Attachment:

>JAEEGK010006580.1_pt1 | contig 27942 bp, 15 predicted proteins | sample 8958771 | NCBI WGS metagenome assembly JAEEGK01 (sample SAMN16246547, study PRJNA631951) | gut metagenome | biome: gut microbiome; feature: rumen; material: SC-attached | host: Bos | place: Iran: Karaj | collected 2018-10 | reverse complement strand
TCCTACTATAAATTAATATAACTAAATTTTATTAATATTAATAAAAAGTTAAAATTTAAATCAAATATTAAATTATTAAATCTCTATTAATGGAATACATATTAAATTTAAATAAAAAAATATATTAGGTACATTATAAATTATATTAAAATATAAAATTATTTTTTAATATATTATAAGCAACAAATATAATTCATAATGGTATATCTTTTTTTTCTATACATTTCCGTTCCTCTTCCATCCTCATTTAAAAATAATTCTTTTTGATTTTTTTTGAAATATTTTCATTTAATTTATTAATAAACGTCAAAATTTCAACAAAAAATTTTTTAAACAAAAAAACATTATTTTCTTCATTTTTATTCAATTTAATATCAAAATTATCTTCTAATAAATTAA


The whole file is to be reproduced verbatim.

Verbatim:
>JAEEGK010006580.1_pt1 | contig 27942 bp, 15 predicted proteins | sample 8958771 | NCBI WGS metagenome assembly JAEEGK01 (sample SAMN16246547, study PRJNA631951) | gut metagenome | biome: gut microbiome; feature: rumen; material: SC-attached | host: Bos | place: Iran: Karaj | collected 2018-10 | reverse complement strand
TCCTACTATAAATTAATATAACTAAATTTTATTAATATTAATAAAAAGTTAAAATTTAAATCAAATATTAAATTATTAAATCTCTATTAATGGAATACATATTAAATTTAAATAAAAAAATATATTAGGTACATTATAAATTATATTAAAATATAAAATTATTTTTTAATATATTATAAGCAACAAATATAATTCATAATGGTATATCTTTTTTTTCTATACATTTCCGTTCCTCTTCCATCCTCATTTAAAAATAATTCTTTTTGATTTTTTTTGAAATATTTTCATTTAATTTATTAATAAACGTCAAAATTTCAACAAAAAATTTTTTAAACAAAAAAACATTATTTTCTTCATTTTTATTCAATTTAATATCAAAATTATCTTCTAATAAATTAA